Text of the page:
Cambridge Audio has built stacks of great-sounding budget-conscious kit, and its Azur range has set sky-high standards in the sub-£300 stereo separates arena. The 840A represents the leading edge of an up-market Azur range that takes the firm into a whole new fight. Over £700 is a substantial price to consider spending on equipment from a company with negligible experience in this sector of the market; there are more than a few extremely effective amplifiers to be had for this kind of cash. So does Cambridge Audio have what it takes to move into a scrap with the big-hitting specialists?
If what it takes is a bold, blank-page approach to construction and engineering, then the answer is a resounding ‘yes'. For example, some of the fundamentals of the 840A's amplifier topology are patent pending. ‘Class XD' is claimed to eliminate crossover distortion at low signal levels, and Cambridge hasn't left it there: the 840A can form the hub of a simple multi-room system and features balanced inputs and a monster power supply.
Each input can be customised for gain and source name via the LCD display. Chunky, rigid build and nicely-judged controls (both integrated and remote) don't harm its case, either. Office opinion may be divided as to the 840A's actual appearance, but it's no ugly sister alongside its obvious rivals.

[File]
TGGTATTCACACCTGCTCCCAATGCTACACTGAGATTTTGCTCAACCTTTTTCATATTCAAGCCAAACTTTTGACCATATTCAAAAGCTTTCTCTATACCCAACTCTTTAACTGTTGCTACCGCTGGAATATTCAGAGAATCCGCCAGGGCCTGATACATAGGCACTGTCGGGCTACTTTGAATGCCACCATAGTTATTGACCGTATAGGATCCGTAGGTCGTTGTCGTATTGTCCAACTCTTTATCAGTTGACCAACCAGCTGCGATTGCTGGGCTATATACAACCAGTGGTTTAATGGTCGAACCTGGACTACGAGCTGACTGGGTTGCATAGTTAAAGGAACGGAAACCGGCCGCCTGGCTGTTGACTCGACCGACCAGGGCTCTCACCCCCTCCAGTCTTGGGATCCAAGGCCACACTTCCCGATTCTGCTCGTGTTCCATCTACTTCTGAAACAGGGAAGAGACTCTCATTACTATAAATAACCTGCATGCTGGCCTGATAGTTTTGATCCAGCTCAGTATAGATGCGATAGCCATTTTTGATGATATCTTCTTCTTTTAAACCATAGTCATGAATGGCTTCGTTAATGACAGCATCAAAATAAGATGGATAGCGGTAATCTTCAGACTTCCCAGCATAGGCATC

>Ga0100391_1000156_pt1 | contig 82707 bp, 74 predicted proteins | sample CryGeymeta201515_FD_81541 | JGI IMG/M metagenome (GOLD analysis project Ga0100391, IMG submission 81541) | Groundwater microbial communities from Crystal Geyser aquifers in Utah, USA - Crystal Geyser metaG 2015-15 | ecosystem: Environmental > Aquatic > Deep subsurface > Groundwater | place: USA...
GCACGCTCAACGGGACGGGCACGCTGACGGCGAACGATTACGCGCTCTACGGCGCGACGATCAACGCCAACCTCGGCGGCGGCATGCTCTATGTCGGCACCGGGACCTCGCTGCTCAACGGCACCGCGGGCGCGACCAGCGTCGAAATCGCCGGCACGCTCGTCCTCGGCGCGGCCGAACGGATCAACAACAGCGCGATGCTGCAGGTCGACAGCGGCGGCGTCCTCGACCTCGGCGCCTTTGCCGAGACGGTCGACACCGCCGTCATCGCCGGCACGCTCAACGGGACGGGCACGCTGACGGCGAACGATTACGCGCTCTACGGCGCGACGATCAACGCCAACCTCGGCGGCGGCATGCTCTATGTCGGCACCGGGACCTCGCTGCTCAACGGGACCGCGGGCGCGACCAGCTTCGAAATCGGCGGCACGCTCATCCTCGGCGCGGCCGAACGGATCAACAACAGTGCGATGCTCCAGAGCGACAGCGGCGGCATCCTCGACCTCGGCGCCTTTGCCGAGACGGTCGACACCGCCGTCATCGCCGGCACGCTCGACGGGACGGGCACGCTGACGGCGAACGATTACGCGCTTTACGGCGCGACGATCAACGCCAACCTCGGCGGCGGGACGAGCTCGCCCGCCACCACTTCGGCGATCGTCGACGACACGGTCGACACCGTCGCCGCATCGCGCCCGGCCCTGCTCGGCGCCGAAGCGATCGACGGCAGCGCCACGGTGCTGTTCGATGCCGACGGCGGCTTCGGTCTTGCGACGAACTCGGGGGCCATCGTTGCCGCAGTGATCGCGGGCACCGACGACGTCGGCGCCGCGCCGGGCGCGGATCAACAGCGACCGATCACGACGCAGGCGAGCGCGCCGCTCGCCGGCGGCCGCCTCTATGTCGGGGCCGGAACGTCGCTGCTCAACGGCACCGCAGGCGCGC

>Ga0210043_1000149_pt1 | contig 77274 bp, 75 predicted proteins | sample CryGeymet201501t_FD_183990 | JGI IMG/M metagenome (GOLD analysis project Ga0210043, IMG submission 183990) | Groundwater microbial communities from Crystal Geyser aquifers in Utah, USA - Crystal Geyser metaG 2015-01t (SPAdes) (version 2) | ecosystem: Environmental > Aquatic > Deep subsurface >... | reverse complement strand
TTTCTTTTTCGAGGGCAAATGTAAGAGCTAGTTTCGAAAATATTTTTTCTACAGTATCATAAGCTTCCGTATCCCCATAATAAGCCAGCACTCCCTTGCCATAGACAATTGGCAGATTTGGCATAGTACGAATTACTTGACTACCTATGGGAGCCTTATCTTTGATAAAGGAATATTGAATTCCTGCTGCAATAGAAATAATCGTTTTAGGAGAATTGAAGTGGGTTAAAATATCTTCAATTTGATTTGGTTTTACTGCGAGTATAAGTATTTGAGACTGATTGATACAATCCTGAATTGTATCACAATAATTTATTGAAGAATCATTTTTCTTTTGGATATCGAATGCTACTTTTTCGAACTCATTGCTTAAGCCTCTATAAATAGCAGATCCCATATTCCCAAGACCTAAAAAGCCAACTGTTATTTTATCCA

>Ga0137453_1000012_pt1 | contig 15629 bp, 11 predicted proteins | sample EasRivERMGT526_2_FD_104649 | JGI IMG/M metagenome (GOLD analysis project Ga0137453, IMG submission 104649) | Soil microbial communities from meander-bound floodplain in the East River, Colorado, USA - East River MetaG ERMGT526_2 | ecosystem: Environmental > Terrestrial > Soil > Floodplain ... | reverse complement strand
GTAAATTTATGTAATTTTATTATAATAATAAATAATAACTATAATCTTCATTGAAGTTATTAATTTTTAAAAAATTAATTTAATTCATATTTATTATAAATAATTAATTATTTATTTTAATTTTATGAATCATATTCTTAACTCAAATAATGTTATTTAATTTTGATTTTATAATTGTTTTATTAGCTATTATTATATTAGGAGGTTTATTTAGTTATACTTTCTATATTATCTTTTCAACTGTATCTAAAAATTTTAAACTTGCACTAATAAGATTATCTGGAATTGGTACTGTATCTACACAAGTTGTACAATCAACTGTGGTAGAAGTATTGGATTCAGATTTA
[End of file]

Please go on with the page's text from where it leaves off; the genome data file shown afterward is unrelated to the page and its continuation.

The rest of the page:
Bright out of the box
Straight from the box, the Cambridge sounds bright and aggressive. After a day's warming, the sound calms to merely brash and, at the end of a second day, the 840A has gained equilibrium. A run through Goldfrapp's Supernature reveals this to equate to a detailed, open, dynamic and expansive sound. Voices are quite superbly poised and natural, low frequencies punch solidly, and the soundstage is vivid, substantial and well-integrated.
The 840A's big biceps allow horn stabs to crunch and bite vibrantly, while bass notes (though slightly monotonal) drive with impressive body and control. If partnering kit is right, treble sounds are crisp and distinct, but with the wrong choice of electronics they can be unruly. Either way, the highest frequencies lack the transparency found elsewhere in the frequency range.
The 840A is not much of a fan of down-tempo music, either. Bob Marley's Turn Your Lights Down Low ought to lope along with heavy eyelids, but in the Cambridge Audio's hands it sounds lumpy, rather than laid-back. This over-caffeinated approach is the most significant flaw in a hugely impressive package, but its effect on certain tunes makes it impossible to overlook.
In several aspects, the 840A leads the field – in terms of vocal delivery, it leaves rivals standing – but it's not a true all-rounder. This is a great amp, but a slightly revised model would be even better.